John Kasich likes to talk about how he never forgets about working people because he’s a son of a postal carrier. And yet, not even the Dispatch can gloss over Kasich’s anti-public union rhetoric.
During a speech before Ashtabula County Republicans in March 2009, Kasich talked about the need to "break the back of organized labor in the schools," according to the Ashtabula Star Beacon. He did not back away from that quote last week, saying as he pushes ideas to change schools he has often clashed with teachers unions, who have "smeared my record and distorted it."
Kasich, who is backed by business groups, also opposes paying prevailing wages on state-funded construction projects. And as part of a sweeping review of state laws and regulations, he wants to reexamine the 1983 law that gave public employees in Ohio the right to collective bargaining, arbitration and strike (except for safety forces).
“I grew up in a blue-collar family in a community dominated by organized labor," he said. "I consider organized labor to be positive."
Is Kasich schizophrenic? Seriously, the only place he’s drawn the line is that he says he doesn’t want Ohio to be a “right to work” State, but I question if that just means he wouldn’t advocate for such legislation. I doubt he’d veto it if a GOP-controlled legislature passed it.
Second, when has Kasich ever proposed ideas to change schools? He hasn’t this campaign. The Dispatch calls his education ad devoid of any plan. He has no record of education reform in Congress, either. Kasich looks like he just want political payback because those unions aren’t supporting him in this campaign. Or because those unions mentioned Kasich’s hatchet jobs to financial aid in Congress? However, I’m not aware of anything they’ve said about Kasich’s cuts that he proposed that was inaccurate.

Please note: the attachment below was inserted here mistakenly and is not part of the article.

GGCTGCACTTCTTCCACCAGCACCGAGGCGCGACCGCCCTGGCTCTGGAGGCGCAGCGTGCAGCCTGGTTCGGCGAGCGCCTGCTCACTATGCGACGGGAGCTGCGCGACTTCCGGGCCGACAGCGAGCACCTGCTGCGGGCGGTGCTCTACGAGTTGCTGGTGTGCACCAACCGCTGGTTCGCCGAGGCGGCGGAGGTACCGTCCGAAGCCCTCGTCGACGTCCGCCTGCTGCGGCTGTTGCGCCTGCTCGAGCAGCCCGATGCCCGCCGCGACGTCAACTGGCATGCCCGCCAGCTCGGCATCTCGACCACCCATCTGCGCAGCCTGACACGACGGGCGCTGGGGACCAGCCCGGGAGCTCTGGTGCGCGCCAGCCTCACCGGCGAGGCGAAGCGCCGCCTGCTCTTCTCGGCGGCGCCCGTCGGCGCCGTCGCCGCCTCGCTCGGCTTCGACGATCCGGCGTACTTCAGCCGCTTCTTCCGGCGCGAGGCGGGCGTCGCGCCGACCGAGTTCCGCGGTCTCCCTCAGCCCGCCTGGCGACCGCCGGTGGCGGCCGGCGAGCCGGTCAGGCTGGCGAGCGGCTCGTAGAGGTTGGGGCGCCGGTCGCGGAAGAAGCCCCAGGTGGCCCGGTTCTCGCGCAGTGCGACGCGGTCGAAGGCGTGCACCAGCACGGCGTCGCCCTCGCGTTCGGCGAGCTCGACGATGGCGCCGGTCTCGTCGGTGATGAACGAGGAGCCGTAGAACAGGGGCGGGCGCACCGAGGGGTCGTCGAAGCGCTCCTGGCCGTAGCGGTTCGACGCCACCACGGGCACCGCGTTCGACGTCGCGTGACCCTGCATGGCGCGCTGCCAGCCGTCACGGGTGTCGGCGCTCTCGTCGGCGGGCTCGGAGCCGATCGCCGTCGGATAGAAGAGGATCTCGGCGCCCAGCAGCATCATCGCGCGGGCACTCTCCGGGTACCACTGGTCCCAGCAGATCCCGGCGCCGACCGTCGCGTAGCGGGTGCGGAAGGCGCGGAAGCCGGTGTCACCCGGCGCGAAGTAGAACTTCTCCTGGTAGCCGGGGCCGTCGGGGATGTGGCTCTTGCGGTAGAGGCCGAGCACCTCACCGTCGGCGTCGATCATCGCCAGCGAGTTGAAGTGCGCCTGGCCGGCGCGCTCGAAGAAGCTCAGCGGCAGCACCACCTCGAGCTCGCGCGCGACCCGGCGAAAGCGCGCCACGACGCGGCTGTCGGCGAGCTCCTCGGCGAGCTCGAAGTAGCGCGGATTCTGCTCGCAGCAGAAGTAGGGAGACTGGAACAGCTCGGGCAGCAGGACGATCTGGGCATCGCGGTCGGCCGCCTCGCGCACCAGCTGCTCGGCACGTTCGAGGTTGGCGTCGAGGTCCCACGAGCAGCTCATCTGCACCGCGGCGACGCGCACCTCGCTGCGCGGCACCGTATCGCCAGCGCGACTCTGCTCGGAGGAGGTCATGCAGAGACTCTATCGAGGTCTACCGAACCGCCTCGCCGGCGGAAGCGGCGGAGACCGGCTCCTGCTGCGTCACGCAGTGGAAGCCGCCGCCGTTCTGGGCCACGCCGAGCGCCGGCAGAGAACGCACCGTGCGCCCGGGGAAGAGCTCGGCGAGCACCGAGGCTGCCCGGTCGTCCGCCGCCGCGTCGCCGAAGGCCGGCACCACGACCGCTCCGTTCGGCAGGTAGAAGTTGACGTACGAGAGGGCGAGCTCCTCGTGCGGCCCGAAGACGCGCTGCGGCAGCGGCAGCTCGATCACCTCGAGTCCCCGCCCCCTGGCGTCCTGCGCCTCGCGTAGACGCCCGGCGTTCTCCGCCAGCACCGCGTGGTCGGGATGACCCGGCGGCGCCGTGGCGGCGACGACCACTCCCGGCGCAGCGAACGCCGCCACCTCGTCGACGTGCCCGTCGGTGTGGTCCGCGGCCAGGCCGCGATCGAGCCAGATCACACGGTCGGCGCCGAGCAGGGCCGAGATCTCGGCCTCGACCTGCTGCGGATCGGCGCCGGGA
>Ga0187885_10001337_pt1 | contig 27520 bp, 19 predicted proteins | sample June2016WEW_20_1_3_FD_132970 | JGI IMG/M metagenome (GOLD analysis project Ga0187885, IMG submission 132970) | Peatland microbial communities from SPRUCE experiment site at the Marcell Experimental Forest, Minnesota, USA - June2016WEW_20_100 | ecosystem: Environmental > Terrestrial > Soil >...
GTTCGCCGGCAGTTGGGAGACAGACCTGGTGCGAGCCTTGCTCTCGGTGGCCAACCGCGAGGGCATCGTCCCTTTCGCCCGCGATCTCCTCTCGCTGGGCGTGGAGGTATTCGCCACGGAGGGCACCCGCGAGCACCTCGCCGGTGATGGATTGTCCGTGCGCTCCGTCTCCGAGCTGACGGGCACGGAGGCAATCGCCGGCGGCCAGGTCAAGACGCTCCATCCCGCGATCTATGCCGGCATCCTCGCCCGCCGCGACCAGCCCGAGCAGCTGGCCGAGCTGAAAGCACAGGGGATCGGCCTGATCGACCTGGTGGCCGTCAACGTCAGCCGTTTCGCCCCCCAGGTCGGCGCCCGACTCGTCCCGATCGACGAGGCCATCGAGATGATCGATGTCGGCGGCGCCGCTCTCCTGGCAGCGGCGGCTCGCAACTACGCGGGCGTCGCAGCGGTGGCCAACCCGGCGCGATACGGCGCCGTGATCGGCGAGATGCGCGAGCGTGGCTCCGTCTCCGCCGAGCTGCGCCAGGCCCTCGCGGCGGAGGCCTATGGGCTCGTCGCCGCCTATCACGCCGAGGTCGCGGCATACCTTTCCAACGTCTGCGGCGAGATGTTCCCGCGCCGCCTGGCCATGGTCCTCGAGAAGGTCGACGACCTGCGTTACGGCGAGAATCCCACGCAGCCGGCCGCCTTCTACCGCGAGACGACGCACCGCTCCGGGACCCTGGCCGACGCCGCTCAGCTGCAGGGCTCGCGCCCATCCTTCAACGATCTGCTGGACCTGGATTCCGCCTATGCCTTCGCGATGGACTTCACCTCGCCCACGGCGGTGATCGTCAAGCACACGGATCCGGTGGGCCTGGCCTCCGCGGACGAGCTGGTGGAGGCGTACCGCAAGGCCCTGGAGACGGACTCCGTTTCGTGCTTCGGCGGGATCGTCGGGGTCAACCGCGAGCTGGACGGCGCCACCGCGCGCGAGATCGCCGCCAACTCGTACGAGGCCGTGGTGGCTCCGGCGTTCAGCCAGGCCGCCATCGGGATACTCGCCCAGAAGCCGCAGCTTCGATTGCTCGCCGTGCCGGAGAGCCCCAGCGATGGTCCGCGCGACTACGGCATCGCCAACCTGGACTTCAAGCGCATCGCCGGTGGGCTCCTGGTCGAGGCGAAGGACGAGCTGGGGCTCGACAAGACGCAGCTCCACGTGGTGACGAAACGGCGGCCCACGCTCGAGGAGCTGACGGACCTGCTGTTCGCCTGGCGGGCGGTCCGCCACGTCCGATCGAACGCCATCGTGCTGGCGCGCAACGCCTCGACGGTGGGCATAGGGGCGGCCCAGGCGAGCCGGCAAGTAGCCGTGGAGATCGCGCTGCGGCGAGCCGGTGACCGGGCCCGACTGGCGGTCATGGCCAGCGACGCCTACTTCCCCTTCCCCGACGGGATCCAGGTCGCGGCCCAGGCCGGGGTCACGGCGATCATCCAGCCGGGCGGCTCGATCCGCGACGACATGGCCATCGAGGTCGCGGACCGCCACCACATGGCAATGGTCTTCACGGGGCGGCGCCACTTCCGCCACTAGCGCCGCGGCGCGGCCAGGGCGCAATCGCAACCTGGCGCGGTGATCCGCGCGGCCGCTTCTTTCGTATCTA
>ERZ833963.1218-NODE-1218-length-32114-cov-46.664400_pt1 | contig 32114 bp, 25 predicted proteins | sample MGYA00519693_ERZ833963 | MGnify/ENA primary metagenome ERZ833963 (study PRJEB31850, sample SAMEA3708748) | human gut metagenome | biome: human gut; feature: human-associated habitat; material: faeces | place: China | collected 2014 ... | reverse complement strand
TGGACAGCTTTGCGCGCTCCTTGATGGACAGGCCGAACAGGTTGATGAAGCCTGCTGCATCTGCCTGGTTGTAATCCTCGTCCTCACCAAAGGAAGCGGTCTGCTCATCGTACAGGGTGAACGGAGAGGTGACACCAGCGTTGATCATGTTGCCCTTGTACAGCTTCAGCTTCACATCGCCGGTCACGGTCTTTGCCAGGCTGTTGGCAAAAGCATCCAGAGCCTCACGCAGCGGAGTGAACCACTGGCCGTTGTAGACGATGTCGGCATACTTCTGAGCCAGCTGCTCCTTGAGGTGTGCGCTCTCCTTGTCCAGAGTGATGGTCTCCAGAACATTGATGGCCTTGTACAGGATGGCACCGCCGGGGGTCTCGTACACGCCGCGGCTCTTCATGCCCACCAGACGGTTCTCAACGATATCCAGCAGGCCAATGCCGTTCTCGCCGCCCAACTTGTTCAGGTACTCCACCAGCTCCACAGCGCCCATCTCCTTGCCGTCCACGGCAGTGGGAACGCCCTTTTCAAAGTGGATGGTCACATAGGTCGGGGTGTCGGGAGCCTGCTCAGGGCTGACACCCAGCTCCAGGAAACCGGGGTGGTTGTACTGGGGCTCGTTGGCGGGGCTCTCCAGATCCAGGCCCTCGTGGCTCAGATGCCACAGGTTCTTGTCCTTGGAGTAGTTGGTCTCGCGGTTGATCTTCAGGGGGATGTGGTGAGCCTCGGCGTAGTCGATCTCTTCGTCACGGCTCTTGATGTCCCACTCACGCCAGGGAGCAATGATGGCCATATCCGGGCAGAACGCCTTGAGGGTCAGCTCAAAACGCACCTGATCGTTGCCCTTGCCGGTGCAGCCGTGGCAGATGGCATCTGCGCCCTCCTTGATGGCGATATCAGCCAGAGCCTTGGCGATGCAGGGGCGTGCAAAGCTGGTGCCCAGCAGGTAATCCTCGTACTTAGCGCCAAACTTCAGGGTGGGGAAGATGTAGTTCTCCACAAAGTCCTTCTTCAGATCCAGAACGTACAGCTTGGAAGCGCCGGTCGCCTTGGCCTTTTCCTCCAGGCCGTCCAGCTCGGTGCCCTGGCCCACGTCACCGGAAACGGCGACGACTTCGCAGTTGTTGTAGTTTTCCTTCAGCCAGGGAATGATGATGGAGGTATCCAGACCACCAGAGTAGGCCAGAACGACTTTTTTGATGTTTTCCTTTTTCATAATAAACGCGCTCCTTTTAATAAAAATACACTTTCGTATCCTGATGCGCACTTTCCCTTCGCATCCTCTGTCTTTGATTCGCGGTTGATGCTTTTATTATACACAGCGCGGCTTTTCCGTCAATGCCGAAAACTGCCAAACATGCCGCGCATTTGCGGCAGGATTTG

On GLBT rights:
Kasich said marriage "is between a man and a woman," and he supported the 2004 amendment to Ohio’s Constitution defining it as such.
He’s less definite on civil unions, saying only: "I don’t support discrimination. I don’t get into that."
What does that mean? Seriously if you don’t support discrimination, then is that a yes? If so, why not just say so like Governor Strickland did?
Kasich’s not sure about Ohio law that allows gay couples to adopt children: "I’m really sort of uncertain about it … I don’t have a firm position on that."
He may not have a firm position, but he does have a firm record on it. Unlike Strickland, Kasich supported Ohio’s gay marriage ban constitutional amendment. As Ohio 15th District Blog pointed out, in Congress Kasich voted to ban gay adoptions in our nation’s capitol. However, Kasich has also said that he’d continue Strickland executive order providing GLBT state workers protection from discrimination and supports legislation to ban such discrimination in the private sector. Something that social conservatives have managed to ignore even more so than Kasich’s multiple votes favoring gun control despite strenuous NRA and other gun rights groups’ opposition.)